The fact that people in minority communities, especially Hispanic people, have so far been less likely than their white neighbors to receive COVID-19 vaccinations is a problem, but it’s one the government is going to be limited in solving.

Among the things keeping people from seeking vaccinations probably are language barriers, distrust of the government, lack of access to the technological tools many are using to register for vaccines and a lack of any consistent relationship with health providers.

The government, primarily the Galveston County Health District, and the University of Texas Medical Branch can and are taking steps to address the disparities. The health district is creating informational material in Spanish, for example.

Health officials have acknowledged that heavy initial reliance on the internet to manage vaccine registration put the poor and seniors at a disadvantage. That initial reliance on computer technology was understandable, however. People were clamoring for a waiting list, and creating a website was the fastest, most efficient and effective way to do that.

It also was among the safest ways because it didn’t require human-to-human contact.

Still, it has flaws and health providers plan to address those in part by holding meetings that people without technical skills or access to technology can attend to make vaccination appointments.

The task then will be informing people and getting them to respond.

Among the things the government is going to have a very hard time doing is convincing people who mistrust the government to trust the government.

Clearing that barrier is going to take people in the underserved communities becoming advocates for the concept of vaccination and for people needing the vaccine.

Some already have begun doing that, and their efforts probably will be more effective than any government information effort. The more pastors and teachers and just neighbors make a point of advocating for and spreading the word about the importance of vaccination, the better their communities will fare.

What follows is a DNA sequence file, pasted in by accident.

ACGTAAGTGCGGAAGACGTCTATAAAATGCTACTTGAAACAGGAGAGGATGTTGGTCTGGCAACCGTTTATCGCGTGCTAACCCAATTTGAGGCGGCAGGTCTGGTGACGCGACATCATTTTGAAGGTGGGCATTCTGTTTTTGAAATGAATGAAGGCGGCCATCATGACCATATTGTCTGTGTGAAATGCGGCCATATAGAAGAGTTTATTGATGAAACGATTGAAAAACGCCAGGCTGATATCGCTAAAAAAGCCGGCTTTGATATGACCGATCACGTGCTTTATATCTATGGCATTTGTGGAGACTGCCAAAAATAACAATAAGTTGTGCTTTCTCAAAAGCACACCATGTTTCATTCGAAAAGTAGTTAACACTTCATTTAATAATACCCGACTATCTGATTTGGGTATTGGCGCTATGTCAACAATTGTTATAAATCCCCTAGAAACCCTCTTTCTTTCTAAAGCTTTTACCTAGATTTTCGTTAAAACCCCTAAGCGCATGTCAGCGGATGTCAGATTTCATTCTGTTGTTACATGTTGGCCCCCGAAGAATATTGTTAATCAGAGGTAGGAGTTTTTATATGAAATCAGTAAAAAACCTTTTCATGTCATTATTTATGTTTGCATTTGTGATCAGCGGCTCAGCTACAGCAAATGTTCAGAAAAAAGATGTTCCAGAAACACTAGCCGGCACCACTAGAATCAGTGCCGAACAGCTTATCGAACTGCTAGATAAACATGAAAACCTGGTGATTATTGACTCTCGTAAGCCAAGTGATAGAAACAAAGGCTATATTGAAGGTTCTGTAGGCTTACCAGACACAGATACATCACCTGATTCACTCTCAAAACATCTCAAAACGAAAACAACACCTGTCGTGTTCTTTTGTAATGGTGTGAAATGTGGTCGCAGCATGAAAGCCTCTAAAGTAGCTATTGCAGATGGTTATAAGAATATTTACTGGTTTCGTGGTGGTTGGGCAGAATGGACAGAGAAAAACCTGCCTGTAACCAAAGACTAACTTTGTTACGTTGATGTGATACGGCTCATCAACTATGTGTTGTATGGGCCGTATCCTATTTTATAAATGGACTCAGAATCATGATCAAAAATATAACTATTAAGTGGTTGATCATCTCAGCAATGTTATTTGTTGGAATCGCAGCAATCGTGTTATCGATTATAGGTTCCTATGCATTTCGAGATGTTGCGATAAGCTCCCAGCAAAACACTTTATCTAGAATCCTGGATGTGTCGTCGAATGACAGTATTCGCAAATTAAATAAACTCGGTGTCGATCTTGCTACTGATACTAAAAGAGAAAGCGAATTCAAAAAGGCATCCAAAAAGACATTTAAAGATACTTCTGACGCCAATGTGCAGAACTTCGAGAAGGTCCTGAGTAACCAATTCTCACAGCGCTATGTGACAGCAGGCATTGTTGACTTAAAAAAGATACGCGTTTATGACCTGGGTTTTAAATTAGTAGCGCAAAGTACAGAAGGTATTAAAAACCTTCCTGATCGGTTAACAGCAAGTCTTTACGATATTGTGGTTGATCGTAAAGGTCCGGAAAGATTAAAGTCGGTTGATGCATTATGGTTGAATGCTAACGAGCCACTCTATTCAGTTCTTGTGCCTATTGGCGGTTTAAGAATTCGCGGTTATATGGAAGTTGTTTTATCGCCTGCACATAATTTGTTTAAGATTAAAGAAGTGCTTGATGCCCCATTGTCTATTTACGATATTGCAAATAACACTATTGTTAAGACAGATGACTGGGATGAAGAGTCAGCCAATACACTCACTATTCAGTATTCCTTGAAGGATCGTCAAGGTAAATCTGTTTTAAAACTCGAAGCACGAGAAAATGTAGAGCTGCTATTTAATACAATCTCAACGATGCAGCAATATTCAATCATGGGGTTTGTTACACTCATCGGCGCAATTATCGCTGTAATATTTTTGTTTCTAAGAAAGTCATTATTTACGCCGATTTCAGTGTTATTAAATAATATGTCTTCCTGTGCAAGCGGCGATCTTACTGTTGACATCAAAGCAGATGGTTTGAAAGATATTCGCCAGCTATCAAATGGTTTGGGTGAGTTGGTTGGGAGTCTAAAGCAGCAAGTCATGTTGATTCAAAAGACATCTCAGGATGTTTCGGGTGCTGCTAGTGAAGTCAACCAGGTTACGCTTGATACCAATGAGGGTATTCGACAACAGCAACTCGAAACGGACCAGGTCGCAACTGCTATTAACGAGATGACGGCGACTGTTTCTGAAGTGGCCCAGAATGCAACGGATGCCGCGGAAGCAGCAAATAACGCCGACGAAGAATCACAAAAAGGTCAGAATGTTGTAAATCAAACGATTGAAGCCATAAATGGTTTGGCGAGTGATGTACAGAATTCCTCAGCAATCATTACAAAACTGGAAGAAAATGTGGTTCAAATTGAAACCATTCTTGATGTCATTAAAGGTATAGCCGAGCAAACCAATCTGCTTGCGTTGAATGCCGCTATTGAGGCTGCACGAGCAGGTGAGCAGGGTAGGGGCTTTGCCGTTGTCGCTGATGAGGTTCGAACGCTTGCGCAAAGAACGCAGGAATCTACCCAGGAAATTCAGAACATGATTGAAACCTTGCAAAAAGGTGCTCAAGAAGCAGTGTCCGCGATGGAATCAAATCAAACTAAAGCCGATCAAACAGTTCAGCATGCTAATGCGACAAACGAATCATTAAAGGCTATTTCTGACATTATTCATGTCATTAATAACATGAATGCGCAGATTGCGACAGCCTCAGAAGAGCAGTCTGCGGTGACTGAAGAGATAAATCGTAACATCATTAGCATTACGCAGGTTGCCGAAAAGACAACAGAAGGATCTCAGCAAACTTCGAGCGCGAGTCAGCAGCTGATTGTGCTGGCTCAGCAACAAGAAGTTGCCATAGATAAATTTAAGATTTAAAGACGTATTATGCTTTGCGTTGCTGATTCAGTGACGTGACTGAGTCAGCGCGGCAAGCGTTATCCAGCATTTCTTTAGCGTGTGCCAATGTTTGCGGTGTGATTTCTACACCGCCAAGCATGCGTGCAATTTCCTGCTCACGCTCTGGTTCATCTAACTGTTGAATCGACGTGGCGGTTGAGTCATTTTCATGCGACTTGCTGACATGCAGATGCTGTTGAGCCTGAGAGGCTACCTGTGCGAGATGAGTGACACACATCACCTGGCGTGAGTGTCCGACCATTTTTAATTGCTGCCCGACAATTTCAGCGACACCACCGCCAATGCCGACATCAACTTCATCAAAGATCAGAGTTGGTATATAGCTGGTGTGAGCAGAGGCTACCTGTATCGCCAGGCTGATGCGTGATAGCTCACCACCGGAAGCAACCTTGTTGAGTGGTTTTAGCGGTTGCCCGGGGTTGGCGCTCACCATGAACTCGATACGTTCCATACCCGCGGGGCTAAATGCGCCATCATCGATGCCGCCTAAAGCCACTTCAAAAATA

Another truth of COVID-19 that arose again in recent reporting is there’s no great information, much less salvation, in obsessive probing into the cosmos of numbers spiraling around the pandemic.

At issue this time is a Texas Department of State Health Services website report that of the more than 41,000 people in the county who have been at least partially vaccinated, 12,942 people, or 39.7 percent, were of Asian descent.

The number is baffling and has been dismissed by local health officials.

According to 2019 census estimates, there are only 11,619 Asian people in all of Galveston County.

People inclined to see the sinister in everything see it in that dubious number as well.

The state’s number is almost certainly false, and the result of a data entry error of some sort — some clerk fat-fingering a keyboard or choosing the first option in a pulldown list, which happens to be Asian because the word starts with an “A.”

We’re confident stating that because we’ve been obsessively probing the numbers from the beginning, and they all have always been full of slop. Numbers provided by the state of Texas, especially, have never been close to representing reality.

Every other data category has been wonky at times too, skewed high one month and low the next.

For example, the number of people reported “recovered” from COVID-19 always has been low, which skews the number of known active cases high. That was the case because the health district was spending more time identifying the newly infected than tracking recovered people, which was absolutely appropriate.

Does that create a false data set? Yes. Does the false data set matter? No.

The only facts about COVID-19 worth knowing are that it’s here; it’s contagious; it makes some people sick; it makes some of those very sick; and some of the very sick die.

It’s a fact that we can slow the spread of COVID-19 by following some well-known simple precautions such as wearing face coverings in public, keeping about 6 feet apart and avoiding large crowds.

Although it’s understandable that people are anxious to get the vaccine, it’s important to remember that the distribution effort is not behind, but months ahead of schedule.

Absolutely nobody had predicted, much less promised, that mass vaccinations would be underway in the winter of 2021.

Yet they are. And glitches, disparities and loopy numbers notwithstanding, that’s a very good thing.

• Michael A. Smith

Michael A. Smith: 409-683-5206; michael.smith@galvnews.com

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(3) comments

David Hardee

The best thorough description of the vaccine project. This good deed project deserves all the latitude we can give it. No glitch was intentional and those using it for political fodder are shameful.

Thanks, Mr. Smith

Bailey Jones

It would seem like in the year that we've had to prepare for vaccinations, some agency could have created a database of people prioritized by need, and made plans to bring the vaccine to neighborhoods that have the greatest need.

Ted Gillis

But yet, nothing like that was done.

A year wasted.

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